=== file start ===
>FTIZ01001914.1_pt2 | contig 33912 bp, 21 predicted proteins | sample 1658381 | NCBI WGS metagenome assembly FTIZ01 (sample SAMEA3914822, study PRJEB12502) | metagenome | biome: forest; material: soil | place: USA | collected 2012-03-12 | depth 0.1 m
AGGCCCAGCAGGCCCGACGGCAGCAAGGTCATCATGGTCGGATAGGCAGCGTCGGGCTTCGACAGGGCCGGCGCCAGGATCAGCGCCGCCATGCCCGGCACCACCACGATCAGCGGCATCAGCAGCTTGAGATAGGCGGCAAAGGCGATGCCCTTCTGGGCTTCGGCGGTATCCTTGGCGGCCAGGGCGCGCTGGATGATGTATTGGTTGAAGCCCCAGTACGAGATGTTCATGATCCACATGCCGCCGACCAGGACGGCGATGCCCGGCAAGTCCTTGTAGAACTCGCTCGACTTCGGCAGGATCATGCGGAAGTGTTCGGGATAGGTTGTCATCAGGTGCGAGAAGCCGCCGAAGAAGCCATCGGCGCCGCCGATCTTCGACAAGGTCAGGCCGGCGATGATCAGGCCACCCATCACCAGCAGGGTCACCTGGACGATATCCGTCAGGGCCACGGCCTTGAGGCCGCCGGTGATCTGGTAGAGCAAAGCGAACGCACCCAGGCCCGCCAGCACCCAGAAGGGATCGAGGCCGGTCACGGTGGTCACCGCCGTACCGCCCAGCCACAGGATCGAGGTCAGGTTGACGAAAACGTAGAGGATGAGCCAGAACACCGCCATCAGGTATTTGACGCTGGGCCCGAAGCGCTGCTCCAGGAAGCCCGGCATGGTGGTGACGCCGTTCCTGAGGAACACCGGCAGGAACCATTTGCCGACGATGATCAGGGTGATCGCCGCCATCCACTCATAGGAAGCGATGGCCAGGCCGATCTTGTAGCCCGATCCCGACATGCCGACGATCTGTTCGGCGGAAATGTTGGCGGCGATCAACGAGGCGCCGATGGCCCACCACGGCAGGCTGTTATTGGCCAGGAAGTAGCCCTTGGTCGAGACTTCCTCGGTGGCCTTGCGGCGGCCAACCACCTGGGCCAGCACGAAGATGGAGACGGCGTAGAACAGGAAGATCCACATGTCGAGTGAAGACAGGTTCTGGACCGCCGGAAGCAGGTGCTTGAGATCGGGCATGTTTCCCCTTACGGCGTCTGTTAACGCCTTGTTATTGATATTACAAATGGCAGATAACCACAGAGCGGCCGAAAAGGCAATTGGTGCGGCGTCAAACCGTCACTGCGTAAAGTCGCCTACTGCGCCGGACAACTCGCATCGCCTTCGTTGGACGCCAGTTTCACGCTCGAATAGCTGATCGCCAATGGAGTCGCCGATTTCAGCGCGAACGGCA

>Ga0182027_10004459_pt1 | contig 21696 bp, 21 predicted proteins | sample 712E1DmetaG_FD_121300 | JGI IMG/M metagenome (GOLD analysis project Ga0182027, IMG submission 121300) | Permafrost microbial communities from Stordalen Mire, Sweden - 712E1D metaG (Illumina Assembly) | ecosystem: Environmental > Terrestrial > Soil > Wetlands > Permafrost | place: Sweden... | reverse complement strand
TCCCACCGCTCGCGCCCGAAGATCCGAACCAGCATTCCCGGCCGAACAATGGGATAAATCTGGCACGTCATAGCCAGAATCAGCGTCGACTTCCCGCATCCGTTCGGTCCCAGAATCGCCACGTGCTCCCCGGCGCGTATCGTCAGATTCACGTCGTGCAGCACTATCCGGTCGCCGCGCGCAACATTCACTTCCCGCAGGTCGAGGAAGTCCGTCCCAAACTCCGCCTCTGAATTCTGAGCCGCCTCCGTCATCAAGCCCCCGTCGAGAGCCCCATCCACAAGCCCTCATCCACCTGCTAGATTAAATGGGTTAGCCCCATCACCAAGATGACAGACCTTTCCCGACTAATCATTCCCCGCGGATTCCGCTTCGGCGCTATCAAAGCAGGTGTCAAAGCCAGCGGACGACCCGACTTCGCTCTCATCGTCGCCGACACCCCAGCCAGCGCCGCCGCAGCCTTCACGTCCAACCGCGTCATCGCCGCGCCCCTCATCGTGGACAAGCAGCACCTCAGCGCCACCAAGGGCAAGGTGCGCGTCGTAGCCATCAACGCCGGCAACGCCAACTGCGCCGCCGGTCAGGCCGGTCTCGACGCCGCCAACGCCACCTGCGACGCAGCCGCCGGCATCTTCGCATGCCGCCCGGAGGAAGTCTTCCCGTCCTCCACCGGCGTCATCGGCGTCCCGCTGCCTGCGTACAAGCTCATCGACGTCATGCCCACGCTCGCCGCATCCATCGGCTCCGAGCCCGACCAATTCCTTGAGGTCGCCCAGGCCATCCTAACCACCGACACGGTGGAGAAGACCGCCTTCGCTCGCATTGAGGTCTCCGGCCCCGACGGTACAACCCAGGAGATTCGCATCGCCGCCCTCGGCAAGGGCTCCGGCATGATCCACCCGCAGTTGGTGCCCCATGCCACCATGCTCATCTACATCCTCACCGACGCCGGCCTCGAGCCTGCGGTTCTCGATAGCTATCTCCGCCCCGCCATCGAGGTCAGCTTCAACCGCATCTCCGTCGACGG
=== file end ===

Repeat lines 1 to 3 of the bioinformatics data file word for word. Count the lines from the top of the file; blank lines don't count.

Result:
>FTIZ01001914.1_pt2 | contig 33912 bp, 21 predicted proteins | sample 1658381 | NCBI WGS metagenome assembly FTIZ01 (sample SAMEA3914822, study PRJEB12502) | metagenome | biome: forest; material: soil | place: USA | collected 2012-03-12 | depth 0.1 m
AGGCCCAGCAGGCCCGACGGCAGCAAGGTCATCATGGTCGGATAGGCAGCGTCGGGCTTCGACAGGGCCGGCGCCAGGATCAGCGCCGCCATGCCCGGCACCACCACGATCAGCGGCATCAGCAGCTTGAGATAGGCGGCAAAGGCGATGCCCTTCTGGGCTTCGGCGGTATCCTTGGCGGCCAGGGCGCGCTGGATGATGTATTGGTTGAAGCCCCAGTACGAGATGTTCATGATCCACATGCCGCCGACCAGGACGGCGATGCCCGGCAAGTCCTTGTAGAACTCGCTCGACTTCGGCAGGATCATGCGGAAGTGTTCGGGATAGGTTGTCATCAGGTGCGAGAAGCCGCCGAAGAAGCCATCGGCGCCGCCGATCTTCGACAAGGTCAGGCCGGCGATGATCAGGCCACCCATCACCAGCAGGGTCACCTGGACGATATCCGTCAGGGCCACGGCCTTGAGGCCGCCGGTGATCTGGTAGAGCAAAGCGAACGCACCCAGGCCCGCCAGCACCCAGAAGGGATCGAGGCCGGTCACGGTGGTCACCGCCGTACCGCCCAGCCACAGGATCGAGGTCAGGTTGACGAAAACGTAGAGGATGAGCCAGAACACCGCCATCAGGTATTTGACGCTGGGCCCGAAGCGCTGCTCCAGGAAGCCCGGCATGGTGGTGACGCCGTTCCTGAGGAACACCGGCAGGAACCATTTGCCGACGATGATCAGGGTGATCGCCGCCATCCACTCATAGGAAGCGATGGCCAGGCCGATCTTGTAGCCCGATCCCGACATGCCGACGATCTGTTCGGCGGAAATGTTGGCGGCGATCAACGAGGCGCCGATGGCCCACCACGGCAGGCTGTTATTGGCCAGGAAGTAGCCCTTGGTCGAGACTTCCTCGGTGGCCTTGCGGCGGCCAACCACCTGGGCCAGCACGAAGATGGAGACGGCGTAGAACAGGAAGATCCACATGTCGAGTGAAGACAGGTTCTGGACCGCCGGAAGCAGGTGCTTGAGATCGGGCATGTTTCCCCTTACGGCGTCTGTTAACGCCTTGTTATTGATATTACAAATGGCAGATAACCACAGAGCGGCCGAAAAGGCAATTGGTGCGGCGTCAAACCGTCACTGCGTAAAGTCGCCTACTGCGCCGGACAACTCGCATCGCCTTCGTTGGACGCCAGTTTCACGCTCGAATAGCTGATCGCCAATGGAGTCGCCGATTTCAGCGCGAACGGCA

>Ga0182027_10004459_pt1 | contig 21696 bp, 21 predicted proteins | sample 712E1DmetaG_FD_121300 | JGI IMG/M metagenome (GOLD analysis project Ga0182027, IMG submission 121300) | Permafrost microbial communities from Stordalen Mire, Sweden - 712E1D metaG (Illumina Assembly) | ecosystem: Environmental > Terrestrial > Soil > Wetlands > Permafrost | place: Sweden... | reverse complement strand